Dogwood Seeds

gardenapprenticeJanuary 27, 2013

Hey I have a dogwood seed. I collected it around September and I basically put it In my freezer. Well it's Basically February and I finally took it out . My question is how long till the germinate? I put them in a ziplock bag with a moist paper towel. The dogwood is C. Florida

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digdirt2(6b-7a No.Cent. AR HZ8 Sun-35)

It can take from 2 weeks up to 3 months for germination depending on if you removed the berry pulp first (looks like you have berries there, not seeds), stratified correctly (which doesn't include freezing), and then nicked the seeds before planting.

Since you froze the berries the odds of seed germination are reduced but possible although it will take longer. But the seeds have to be removed from the berry first.

Lots of how-to germinate dogwood seeds info available with details on the 200+ days stratification process. I linked one fairly good source below. And here is a pic of the seeds themselves.

Good luck.

Dave

Here is a link that might be useful: How to grow dogwoods from seed

    Bookmark   January 27, 2013 at 4:15PM
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morz8(Washington Coast Z8b)

You have 'a' dogwood seed? One seed? Possible, but that doesn't stack the odds of ending up with a seedling in your favor. Better would have been to collect several, hope for one or two to sprout.

Just to expand on what Dave has told you, the pulp or flesh of fruits and berries often contains a germination inhibitor and should be removed. Self sown fresh outdoors, fluctuating temps, rain, snow, and, often passing through the digestive tract of a bird or animal, takes care of that for us.

Putting any seed dry in your freezer is only storage, in order for the cold treatment - stratify - to be helpful, the seed must be moist. The recommendation for dogwood is to sow fresh cleaned seed outdoors in Fall, or put into a sterile moist medium (sterile damp sand and sterile damp vermiculite both work well) and put that into your refrigerator. Not your freezer, few seeds need to actually freeze, most of the time freezing just slows down the process until its not quite so cold.

Three to four months moist cold for dogwood seeds, germination will take place when brought to warm again after the moist chill.

    Bookmark   January 27, 2013 at 8:35PM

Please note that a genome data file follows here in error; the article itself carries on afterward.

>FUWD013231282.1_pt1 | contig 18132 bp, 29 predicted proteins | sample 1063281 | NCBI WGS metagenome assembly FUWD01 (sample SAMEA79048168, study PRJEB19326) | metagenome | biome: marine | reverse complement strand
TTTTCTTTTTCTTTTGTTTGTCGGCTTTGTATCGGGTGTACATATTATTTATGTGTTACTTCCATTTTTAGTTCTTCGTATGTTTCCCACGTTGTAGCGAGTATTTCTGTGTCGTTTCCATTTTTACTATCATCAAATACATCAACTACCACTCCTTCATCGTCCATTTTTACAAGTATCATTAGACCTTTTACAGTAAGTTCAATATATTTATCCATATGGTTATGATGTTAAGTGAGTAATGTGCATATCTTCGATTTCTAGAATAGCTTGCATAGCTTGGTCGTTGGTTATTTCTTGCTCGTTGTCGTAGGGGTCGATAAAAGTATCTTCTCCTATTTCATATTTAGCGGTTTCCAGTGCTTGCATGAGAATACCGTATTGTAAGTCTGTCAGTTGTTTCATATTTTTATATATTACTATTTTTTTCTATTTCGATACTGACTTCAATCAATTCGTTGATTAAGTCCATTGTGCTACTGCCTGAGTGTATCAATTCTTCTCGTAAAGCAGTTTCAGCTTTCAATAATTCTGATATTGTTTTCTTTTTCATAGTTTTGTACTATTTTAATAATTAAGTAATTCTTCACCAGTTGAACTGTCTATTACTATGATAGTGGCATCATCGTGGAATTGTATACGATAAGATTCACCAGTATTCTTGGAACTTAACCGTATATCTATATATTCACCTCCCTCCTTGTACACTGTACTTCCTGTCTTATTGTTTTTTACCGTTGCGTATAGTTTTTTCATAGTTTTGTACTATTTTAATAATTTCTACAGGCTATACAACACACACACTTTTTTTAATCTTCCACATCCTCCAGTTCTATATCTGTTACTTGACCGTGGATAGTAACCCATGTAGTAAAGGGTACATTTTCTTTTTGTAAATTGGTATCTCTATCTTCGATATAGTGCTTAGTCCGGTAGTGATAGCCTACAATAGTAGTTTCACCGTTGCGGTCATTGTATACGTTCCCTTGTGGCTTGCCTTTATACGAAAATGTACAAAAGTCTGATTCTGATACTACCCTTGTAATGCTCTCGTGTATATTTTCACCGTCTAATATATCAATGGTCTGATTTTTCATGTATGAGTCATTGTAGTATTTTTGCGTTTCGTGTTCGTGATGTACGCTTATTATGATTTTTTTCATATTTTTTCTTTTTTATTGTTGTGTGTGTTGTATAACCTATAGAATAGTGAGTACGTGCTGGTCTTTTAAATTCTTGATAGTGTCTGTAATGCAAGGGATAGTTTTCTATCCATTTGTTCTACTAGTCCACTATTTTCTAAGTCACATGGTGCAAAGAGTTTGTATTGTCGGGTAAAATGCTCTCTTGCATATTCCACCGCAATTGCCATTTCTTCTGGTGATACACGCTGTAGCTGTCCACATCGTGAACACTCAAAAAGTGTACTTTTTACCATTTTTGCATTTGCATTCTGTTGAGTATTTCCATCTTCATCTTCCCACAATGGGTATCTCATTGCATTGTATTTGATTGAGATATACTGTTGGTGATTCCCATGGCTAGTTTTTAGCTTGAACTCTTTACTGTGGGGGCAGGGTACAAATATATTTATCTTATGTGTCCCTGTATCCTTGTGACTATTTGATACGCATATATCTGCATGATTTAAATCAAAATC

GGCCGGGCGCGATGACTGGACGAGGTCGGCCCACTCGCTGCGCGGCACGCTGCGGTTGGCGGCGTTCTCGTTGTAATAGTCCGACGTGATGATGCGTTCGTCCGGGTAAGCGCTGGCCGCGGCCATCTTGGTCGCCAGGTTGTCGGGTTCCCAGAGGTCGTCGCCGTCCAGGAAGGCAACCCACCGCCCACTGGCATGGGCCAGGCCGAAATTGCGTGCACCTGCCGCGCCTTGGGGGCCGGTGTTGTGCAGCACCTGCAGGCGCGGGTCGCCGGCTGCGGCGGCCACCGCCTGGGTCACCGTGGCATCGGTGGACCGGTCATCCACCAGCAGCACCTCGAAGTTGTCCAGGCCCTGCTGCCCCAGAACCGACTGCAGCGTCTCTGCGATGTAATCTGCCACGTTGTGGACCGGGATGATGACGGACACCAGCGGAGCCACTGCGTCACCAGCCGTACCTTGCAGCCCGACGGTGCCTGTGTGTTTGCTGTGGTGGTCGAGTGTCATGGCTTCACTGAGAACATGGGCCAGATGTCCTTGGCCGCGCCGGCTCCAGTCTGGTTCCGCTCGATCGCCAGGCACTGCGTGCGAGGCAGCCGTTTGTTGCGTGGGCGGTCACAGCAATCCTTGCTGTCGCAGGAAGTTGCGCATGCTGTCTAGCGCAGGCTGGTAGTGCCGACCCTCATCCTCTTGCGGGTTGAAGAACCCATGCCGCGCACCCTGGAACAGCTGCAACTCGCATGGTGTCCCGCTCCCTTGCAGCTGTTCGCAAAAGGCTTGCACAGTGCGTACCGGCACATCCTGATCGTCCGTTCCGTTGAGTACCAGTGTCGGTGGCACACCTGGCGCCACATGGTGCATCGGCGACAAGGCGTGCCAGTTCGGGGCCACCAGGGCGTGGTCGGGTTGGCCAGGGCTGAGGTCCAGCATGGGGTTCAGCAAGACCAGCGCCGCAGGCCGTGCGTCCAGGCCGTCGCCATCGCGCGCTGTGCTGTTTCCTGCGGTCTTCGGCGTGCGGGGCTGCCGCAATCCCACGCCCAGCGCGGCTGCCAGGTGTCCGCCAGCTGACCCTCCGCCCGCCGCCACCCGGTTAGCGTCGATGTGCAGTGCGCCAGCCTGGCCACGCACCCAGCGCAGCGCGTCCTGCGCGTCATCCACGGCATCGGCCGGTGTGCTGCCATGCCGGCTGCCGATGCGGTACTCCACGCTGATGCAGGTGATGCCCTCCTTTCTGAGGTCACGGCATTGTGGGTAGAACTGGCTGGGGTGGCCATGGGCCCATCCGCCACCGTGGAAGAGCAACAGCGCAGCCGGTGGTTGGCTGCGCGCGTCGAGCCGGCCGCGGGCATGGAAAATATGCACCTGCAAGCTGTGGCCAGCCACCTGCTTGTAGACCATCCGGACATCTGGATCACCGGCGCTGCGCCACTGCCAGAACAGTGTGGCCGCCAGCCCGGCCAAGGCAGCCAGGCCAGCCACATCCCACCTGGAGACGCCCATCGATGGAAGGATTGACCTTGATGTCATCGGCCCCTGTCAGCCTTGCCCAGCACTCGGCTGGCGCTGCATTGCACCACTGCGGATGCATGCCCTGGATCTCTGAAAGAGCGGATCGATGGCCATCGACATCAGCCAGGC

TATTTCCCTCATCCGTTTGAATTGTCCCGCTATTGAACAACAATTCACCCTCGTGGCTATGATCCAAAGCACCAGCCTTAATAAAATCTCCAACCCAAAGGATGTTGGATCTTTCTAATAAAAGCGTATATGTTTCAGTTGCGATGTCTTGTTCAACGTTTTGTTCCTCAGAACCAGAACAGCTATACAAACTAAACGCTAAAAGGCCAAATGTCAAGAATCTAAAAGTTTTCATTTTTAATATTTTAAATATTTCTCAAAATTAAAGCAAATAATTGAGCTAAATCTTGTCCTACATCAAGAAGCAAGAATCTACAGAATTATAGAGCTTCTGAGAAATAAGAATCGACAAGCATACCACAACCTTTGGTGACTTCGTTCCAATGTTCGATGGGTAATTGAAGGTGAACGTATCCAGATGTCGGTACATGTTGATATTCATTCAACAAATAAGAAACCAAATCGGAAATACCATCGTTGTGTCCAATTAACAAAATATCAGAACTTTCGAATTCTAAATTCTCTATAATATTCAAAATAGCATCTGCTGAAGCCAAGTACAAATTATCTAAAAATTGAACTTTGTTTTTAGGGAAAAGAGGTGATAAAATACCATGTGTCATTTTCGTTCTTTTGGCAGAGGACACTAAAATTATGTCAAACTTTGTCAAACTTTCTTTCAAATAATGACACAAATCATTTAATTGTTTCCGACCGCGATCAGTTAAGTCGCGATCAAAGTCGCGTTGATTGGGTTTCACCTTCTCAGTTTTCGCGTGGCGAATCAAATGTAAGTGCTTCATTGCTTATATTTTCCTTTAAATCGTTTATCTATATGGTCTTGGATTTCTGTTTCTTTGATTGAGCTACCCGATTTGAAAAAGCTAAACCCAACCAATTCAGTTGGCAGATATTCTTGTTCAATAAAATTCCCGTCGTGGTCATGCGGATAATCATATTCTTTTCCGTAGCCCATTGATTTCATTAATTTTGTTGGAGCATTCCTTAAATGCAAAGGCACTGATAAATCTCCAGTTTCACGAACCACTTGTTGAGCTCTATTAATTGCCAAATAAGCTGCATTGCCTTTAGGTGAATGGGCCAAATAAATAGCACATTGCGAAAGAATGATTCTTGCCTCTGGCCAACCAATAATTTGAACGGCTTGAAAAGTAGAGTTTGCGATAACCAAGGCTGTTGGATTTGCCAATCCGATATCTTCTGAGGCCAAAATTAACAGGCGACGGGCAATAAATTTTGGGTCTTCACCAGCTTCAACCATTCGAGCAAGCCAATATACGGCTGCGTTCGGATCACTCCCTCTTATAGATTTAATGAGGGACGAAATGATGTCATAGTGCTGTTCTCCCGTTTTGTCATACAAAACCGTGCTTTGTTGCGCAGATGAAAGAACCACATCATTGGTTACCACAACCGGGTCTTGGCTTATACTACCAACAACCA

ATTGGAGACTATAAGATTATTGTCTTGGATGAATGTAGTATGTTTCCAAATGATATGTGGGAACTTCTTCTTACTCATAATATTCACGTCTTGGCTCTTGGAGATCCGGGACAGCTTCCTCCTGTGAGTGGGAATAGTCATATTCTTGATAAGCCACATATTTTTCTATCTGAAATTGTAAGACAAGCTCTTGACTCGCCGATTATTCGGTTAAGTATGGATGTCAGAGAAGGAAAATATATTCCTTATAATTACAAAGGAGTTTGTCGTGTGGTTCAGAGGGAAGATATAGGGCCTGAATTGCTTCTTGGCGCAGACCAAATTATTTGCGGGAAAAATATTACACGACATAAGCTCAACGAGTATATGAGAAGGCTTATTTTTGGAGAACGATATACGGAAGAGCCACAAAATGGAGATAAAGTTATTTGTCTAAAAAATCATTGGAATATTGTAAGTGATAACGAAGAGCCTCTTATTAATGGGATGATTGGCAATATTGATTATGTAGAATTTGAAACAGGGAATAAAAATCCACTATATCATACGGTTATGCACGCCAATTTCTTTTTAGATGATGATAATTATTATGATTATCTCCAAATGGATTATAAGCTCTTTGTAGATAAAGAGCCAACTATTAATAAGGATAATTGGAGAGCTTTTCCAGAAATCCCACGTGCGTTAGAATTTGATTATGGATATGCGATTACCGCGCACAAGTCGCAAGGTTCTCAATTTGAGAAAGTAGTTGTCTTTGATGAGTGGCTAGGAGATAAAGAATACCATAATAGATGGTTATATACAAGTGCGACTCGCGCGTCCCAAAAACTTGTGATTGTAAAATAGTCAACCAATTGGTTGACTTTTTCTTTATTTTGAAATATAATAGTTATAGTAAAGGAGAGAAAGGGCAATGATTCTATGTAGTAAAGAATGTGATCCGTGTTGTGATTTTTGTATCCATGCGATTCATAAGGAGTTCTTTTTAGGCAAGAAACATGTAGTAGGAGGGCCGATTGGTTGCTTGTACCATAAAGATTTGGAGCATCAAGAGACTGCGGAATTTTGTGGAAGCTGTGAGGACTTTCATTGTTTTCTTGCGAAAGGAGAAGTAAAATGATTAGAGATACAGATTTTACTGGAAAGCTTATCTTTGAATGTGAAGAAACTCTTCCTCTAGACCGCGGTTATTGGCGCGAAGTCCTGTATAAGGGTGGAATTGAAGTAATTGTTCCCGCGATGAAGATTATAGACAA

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gardenapprentice

Dave it is the actual seed. My camera isn't the best though.

    Bookmark   January 27, 2013 at 9:51PM
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terrene(5b MA)

I have winter-sown Cornus florida twice. Also Cornus amomum. The seeds were collected from local plants. In my experience, the dogwood species are easy to germinate. I would sow about 1-2 dozen seeds in a container in the fall, and put them outside.

The first year I definitely cleaned them, at least a dozen germinated. The 2nd year I don't recall if I cleaned the seeds, but at least a couple germinated.

I've got another container of Cornus florida as well as Cornus officinalis out there this year. This time the C. florida seed was dry (had sat in my car for weeks), and I didn't bother to clean it. So we'll see what happens.

I like to to experiment and don't even keep most of the seedlings anyway. Usually pot up the strongest 1 or 2.

    Bookmark   January 28, 2013 at 6:51AM
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digdirt2(6b-7a No.Cent. AR HZ8 Sun-35)

Dave it is the actual seed. My camera isn't the best though.

Ok, 2 of them or is there other things in there as well? Sure looks big for a dogwood seed.

Dave

    Bookmark   January 28, 2013 at 10:38AM
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gardenapprentice

The one on the far right is the seed, I put in a small cutting of the dogwood tree I was going to experiment the cutting and see if it put out a few roots

    Bookmark   January 28, 2013 at 3:18PM
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morz8(Washington Coast Z8b)

That's not a cutting, it's not even a snippet :) Go back to the tree late Spring, try again. Time of year is important with cuttings and not every shrub/tree is the same. 6-8" cutting, rooting hormone, mist or tent for humidity, provide light.

Here is a link that might be useful: Instructions here :

    Bookmark   January 28, 2013 at 11:05PM
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